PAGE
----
Where Has All the Professional Dubbing Talent Disappeared To?

Opinion Piece: Aida Martirosyan - Managing Director, Haymillian

The media localization industry is experiencing a shortage of professional dubbing talent because most dubbing studios are based in the same geographical locations. There are solutions, but for these to happen, flexibility and open-mindedness from all concerned parties will be key. Here are my 2-cents on what moves we need to make before we reach the point of saturation.


The shortage of quality dubbing talent has been a concern in the industry for some time. This is especially the case in countries such as France, Germany, and Italy. I sat around a table with several of my industry peers at a conference a few weeks ago and this seemed to be a common issue for everyone. 

Hundreds of thousands of people work in the dubbing/voice-over space but the advent of digitization along with the collapse of global borders means that demand often exceeds supply. This is a growing problem for localization vendors when in search of professional voice actors who have the right language and accent as well as the necessary experience, skills, and talent.

Voices.com estimate that on average, people hear up to 150 recorded voice-overs in a 24-hour period. The “Report on the Global Voice Over Market” commissioned by Voices.com sums it up nicely: “From public transit systems on your way to work, to phone system recordings, to e-learning platforms and online, to finishing up your day with playing mobile games, console games or even sitting back and watching TV shows, wrapped in ads. Voice is omnipresent.” Dubbing and voice-over talent is not just for TV and film anymore. Voices are required for many services designed to educate, inform, and entertain listeners. The abovementioned report highlights twelve main categories of work: animation, audiobooks, business recordings, documentaries, educational, internet video, movie trailers, podcasting, radio, telephone, television, and video games.

To match supply with demand, find and retain good professional voice actors, there are two solutions that we as an industry can easily adopt:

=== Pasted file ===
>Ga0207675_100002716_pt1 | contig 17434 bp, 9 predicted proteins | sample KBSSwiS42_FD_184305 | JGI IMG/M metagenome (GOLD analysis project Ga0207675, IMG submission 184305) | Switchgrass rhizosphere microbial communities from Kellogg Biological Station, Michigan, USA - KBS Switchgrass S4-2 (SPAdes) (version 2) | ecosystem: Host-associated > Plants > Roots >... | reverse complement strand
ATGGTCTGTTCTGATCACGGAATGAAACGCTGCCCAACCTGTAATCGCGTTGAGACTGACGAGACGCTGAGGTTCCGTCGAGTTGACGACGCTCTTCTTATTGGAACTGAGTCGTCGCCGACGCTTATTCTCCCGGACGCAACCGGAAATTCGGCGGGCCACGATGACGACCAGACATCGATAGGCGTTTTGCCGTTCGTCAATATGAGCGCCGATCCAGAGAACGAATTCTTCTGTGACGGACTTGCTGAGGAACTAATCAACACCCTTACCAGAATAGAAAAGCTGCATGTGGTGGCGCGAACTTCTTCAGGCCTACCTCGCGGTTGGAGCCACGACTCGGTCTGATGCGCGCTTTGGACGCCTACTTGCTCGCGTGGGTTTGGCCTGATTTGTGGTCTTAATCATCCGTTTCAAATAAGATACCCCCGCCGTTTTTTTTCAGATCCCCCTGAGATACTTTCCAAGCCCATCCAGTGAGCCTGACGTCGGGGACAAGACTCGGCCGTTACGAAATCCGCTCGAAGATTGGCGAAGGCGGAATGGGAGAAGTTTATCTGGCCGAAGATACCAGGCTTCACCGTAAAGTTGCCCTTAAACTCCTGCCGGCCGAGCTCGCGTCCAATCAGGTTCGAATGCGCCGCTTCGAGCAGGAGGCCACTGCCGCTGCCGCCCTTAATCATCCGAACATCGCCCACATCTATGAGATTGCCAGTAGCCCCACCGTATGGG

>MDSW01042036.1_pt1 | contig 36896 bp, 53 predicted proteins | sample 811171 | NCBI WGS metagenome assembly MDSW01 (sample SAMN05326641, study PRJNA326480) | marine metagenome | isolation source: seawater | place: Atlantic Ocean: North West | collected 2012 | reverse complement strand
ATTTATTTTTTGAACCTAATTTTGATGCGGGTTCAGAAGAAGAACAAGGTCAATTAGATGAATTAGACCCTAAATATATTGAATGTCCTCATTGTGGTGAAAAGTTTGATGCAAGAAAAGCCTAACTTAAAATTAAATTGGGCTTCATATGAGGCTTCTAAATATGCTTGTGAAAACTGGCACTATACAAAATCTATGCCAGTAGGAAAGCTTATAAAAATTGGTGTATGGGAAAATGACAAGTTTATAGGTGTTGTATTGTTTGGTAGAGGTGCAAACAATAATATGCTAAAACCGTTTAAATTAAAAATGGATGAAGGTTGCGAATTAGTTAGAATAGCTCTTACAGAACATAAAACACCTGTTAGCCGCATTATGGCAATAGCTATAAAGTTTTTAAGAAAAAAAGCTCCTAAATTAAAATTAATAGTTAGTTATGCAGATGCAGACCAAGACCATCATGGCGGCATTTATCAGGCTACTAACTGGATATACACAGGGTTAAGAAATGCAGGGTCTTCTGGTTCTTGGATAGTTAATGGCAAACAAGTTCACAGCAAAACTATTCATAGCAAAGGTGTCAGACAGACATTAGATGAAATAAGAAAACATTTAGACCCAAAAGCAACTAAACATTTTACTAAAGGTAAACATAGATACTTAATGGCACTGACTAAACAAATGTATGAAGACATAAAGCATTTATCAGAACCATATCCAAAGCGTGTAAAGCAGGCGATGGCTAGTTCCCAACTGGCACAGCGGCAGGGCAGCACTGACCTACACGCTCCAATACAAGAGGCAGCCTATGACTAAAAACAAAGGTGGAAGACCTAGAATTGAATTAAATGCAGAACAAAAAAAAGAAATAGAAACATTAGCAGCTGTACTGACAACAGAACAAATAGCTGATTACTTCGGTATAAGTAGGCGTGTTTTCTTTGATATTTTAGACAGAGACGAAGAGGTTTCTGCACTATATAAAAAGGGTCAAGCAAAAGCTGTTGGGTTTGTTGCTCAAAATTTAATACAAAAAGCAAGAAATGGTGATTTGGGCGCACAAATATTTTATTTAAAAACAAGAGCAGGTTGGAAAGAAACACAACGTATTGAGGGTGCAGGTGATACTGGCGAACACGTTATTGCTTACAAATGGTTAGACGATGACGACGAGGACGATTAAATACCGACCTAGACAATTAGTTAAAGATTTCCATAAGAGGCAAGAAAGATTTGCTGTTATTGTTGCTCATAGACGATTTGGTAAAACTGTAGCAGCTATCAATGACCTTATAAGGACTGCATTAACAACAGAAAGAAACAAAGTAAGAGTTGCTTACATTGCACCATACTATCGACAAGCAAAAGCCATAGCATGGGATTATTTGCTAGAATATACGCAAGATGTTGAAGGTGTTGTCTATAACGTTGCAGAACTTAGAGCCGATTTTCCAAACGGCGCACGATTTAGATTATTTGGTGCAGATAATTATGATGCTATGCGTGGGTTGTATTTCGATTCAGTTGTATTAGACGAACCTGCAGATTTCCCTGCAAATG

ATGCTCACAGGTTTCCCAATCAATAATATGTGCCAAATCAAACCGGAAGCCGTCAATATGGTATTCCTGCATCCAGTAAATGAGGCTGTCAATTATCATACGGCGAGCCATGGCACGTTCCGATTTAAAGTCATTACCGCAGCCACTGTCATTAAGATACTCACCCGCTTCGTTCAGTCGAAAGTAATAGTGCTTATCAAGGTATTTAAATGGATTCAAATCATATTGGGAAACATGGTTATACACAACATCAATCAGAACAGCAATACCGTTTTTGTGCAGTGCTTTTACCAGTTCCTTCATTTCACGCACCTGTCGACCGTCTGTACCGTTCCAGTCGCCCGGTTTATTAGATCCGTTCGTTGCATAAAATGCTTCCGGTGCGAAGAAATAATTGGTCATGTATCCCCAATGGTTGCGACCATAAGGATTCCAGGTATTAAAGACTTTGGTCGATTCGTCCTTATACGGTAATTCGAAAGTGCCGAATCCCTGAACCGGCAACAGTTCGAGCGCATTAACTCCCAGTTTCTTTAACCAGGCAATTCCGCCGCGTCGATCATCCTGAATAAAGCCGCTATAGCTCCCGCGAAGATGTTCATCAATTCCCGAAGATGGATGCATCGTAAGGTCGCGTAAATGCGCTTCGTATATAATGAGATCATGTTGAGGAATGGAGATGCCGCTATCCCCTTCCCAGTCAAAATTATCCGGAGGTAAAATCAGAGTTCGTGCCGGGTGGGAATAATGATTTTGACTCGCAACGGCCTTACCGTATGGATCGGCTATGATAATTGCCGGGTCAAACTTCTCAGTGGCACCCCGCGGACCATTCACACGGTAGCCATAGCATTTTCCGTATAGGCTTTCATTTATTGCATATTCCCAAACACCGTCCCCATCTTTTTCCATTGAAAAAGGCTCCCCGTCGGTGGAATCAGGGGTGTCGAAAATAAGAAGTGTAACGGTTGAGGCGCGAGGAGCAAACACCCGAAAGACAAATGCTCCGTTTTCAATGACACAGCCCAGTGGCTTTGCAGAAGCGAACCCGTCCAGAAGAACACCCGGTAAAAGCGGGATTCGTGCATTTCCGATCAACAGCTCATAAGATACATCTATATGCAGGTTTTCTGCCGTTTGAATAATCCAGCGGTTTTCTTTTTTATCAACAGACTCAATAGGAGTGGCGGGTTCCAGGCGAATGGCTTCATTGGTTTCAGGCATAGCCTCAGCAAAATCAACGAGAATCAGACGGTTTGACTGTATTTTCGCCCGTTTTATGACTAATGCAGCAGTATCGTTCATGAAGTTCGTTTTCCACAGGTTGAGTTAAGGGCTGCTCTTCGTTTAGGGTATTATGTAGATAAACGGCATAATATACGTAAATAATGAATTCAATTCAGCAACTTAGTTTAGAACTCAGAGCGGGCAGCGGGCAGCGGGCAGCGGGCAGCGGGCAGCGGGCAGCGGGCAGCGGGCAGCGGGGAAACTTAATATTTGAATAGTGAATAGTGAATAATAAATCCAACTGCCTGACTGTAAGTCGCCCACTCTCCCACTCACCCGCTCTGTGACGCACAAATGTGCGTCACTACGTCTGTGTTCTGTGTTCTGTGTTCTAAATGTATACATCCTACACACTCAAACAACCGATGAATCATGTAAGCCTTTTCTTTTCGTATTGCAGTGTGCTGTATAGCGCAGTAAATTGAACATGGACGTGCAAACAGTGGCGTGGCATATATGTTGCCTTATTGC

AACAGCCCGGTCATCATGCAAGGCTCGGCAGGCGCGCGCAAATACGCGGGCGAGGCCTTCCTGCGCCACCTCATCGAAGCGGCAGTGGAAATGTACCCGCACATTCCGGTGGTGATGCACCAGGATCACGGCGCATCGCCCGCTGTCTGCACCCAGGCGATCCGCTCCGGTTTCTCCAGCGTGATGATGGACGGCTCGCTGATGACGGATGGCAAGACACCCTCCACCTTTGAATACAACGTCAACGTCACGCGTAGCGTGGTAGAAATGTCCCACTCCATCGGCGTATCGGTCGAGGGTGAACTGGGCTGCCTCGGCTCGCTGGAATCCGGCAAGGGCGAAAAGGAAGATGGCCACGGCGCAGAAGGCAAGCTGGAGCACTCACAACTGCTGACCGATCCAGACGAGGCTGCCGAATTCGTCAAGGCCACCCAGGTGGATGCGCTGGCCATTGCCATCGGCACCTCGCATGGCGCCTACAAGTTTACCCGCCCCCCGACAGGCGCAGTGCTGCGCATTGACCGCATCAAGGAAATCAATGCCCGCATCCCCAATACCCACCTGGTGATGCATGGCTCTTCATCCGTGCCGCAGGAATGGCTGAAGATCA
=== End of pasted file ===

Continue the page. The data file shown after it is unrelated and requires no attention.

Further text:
1. Move your dubbing studios out of central locations, or in other words, historically recognized “central dubbing hubs”

It almost seems like an obligation to set up our dubbing studios in Berlin, Milan, Munich, Paris, or Rome. Indeed, these central locations are easily accessible, boasting large populations, with theaters, universities, and other amenities, but why else? Take Italy as an example, what’s wrong with setting up a studio in Naples or Sicily? Both regions have great theaters and good groups of artists, therefore, giving us - the localization vendors a larger pool of talent for content owners to choose from.

For the German-speaking market Austria is now a great place to be. Why? First, there is more available talent in the Austrian market. Secondly, Austrian actors are a great bunch of people to work with, and finally, they can speak German with various accents “on command”. This is also the case for Belgium actors can voice French with a Parisienne accent or even that from Marseille. Of course, not all actors can do this, but there are exceptional people out there who have honed and diversified their talents over the years.

I believe that moving our studios out to regional locations is not only a logical choice but a necessary one in the long-term. In fact, it’s a step that we have already taken at Haymillian.

In early 2016, we took our Chinese dubbing to East China, far from any of the main hubs. This studio is busy round the clock since it opened, and we have never had difficulties in finding the talent we need.

2. Work with universities and performing arts schools to recruit and train fresh talent

This solution is a simple one – we need new and fresh voice talent. As such, it makes sense to reach out to where people are being trained in the performing arts; i.e. specialized schools and universities. At Haymillian, we always select and train our team members, and a logical choice would be to hire graduates straight from university and train them “on the job”.

The benefits are two-fold: First, the student progresses quickly into work life, learning and perfecting his/her skills through real-life experience and professional coaching. Second, the localization service provider can train and develop new talent to meet its specific needs, while building a wider portfolio of actors to serve its clients.

Hence, I’m asking our clients (the studios and TV channels) to trust us: please base your decisions not on where our dubbing studios are located, but on the sample recordings you are provided. Give us at least the chance to prove that these solutions work before making any judgments.

To my fellow localization vendors, do not be afraid to locate your studios out of the main metropolitan centers. Look also at the benefits of possibly changing countries: Austria rather than Germany, Belgium instead of France, for example.

To conclude, I think that now is the time for us all to act, taking the necessary steps so that our industry does not suffer the consequences of a lack of voice actors. Ultimately, if your content is to reach audiences across the globe, it needs to be adapted and localized. For that, you need professional voice talent.